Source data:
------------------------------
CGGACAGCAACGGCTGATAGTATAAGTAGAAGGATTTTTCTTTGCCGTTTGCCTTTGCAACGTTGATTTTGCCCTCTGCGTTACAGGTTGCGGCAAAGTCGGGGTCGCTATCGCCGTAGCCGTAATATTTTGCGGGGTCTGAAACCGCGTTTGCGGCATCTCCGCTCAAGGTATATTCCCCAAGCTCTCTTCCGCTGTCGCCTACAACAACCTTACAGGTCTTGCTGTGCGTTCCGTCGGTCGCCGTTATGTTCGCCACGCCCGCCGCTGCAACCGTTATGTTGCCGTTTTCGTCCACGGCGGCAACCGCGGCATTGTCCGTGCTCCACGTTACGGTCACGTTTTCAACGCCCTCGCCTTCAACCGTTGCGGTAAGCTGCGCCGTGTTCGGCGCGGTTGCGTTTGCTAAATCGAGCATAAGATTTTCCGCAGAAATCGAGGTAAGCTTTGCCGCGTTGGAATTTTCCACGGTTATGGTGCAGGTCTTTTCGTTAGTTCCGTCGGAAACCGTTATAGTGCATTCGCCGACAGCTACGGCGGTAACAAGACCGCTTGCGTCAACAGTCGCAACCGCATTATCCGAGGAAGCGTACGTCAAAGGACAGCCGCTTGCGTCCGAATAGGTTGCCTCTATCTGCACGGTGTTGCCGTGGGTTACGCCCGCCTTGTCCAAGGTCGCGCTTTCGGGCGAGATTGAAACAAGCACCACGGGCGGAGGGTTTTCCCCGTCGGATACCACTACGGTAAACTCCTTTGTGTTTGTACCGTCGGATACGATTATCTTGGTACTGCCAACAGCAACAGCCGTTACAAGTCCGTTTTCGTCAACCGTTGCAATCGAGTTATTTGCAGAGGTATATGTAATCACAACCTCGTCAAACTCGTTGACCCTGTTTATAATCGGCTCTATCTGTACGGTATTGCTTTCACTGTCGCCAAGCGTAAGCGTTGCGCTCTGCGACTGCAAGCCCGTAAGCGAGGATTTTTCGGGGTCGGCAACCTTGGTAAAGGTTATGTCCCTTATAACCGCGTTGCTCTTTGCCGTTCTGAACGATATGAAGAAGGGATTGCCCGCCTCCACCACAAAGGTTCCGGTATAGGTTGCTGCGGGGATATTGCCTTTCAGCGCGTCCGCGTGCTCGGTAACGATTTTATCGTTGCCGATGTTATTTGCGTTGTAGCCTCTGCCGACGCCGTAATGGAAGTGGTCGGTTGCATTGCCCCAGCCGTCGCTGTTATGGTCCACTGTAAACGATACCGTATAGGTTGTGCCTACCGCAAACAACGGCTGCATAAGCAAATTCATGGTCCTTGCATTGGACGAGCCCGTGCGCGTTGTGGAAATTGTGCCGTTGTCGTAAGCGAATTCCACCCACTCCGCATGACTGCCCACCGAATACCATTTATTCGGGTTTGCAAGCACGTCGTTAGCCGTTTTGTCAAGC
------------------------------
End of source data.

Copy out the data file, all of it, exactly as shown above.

CGGACAGCAACGGCTGATAGTATAAGTAGAAGGATTTTTCTTTGCCGTTTGCCTTTGCAACGTTGATTTTGCCCTCTGCGTTACAGGTTGCGGCAAAGTCGGGGTCGCTATCGCCGTAGCCGTAATATTTTGCGGGGTCTGAAACCGCGTTTGCGGCATCTCCGCTCAAGGTATATTCCCCAAGCTCTCTTCCGCTGTCGCCTACAACAACCTTACAGGTCTTGCTGTGCGTTCCGTCGGTCGCCGTTATGTTCGCCACGCCCGCCGCTGCAACCGTTATGTTGCCGTTTTCGTCCACGGCGGCAACCGCGGCATTGTCCGTGCTCCACGTTACGGTCACGTTTTCAACGCCCTCGCCTTCAACCGTTGCGGTAAGCTGCGCCGTGTTCGGCGCGGTTGCGTTTGCTAAATCGAGCATAAGATTTTCCGCAGAAATCGAGGTAAGCTTTGCCGCGTTGGAATTTTCCACGGTTATGGTGCAGGTCTTTTCGTTAGTTCCGTCGGAAACCGTTATAGTGCATTCGCCGACAGCTACGGCGGTAACAAGACCGCTTGCGTCAACAGTCGCAACCGCATTATCCGAGGAAGCGTACGTCAAAGGACAGCCGCTTGCGTCCGAATAGGTTGCCTCTATCTGCACGGTGTTGCCGTGGGTTACGCCCGCCTTGTCCAAGGTCGCGCTTTCGGGCGAGATTGAAACAAGCACCACGGGCGGAGGGTTTTCCCCGTCGGATACCACTACGGTAAACTCCTTTGTGTTTGTACCGTCGGATACGATTATCTTGGTACTGCCAACAGCAACAGCCGTTACAAGTCCGTTTTCGTCAACCGTTGCAATCGAGTTATTTGCAGAGGTATATGTAATCACAACCTCGTCAAACTCGTTGACCCTGTTTATAATCGGCTCTATCTGTACGGTATTGCTTTCACTGTCGCCAAGCGTAAGCGTTGCGCTCTGCGACTGCAAGCCCGTAAGCGAGGATTTTTCGGGGTCGGCAACCTTGGTAAAGGTTATGTCCCTTATAACCGCGTTGCTCTTTGCCGTTCTGAACGATATGAAGAAGGGATTGCCCGCCTCCACCACAAAGGTTCCGGTATAGGTTGCTGCGGGGATATTGCCTTTCAGCGCGTCCGCGTGCTCGGTAACGATTTTATCGTTGCCGATGTTATTTGCGTTGTAGCCTCTGCCGACGCCGTAATGGAAGTGGTCGGTTGCATTGCCCCAGCCGTCGCTGTTATGGTCCACTGTAAACGATACCGTATAGGTTGTGCCTACCGCAAACAACGGCTGCATAAGCAAATTCATGGTCCTTGCATTGGACGAGCCCGTGCGCGTTGTGGAAATTGTGCCGTTGTCGTAAGCGAATTCCACCCACTCCGCATGACTGCCCACCGAATACCATTTATTCGGGTTTGCAAGCACGTCGTTAGCCGTTTTGTCAAGC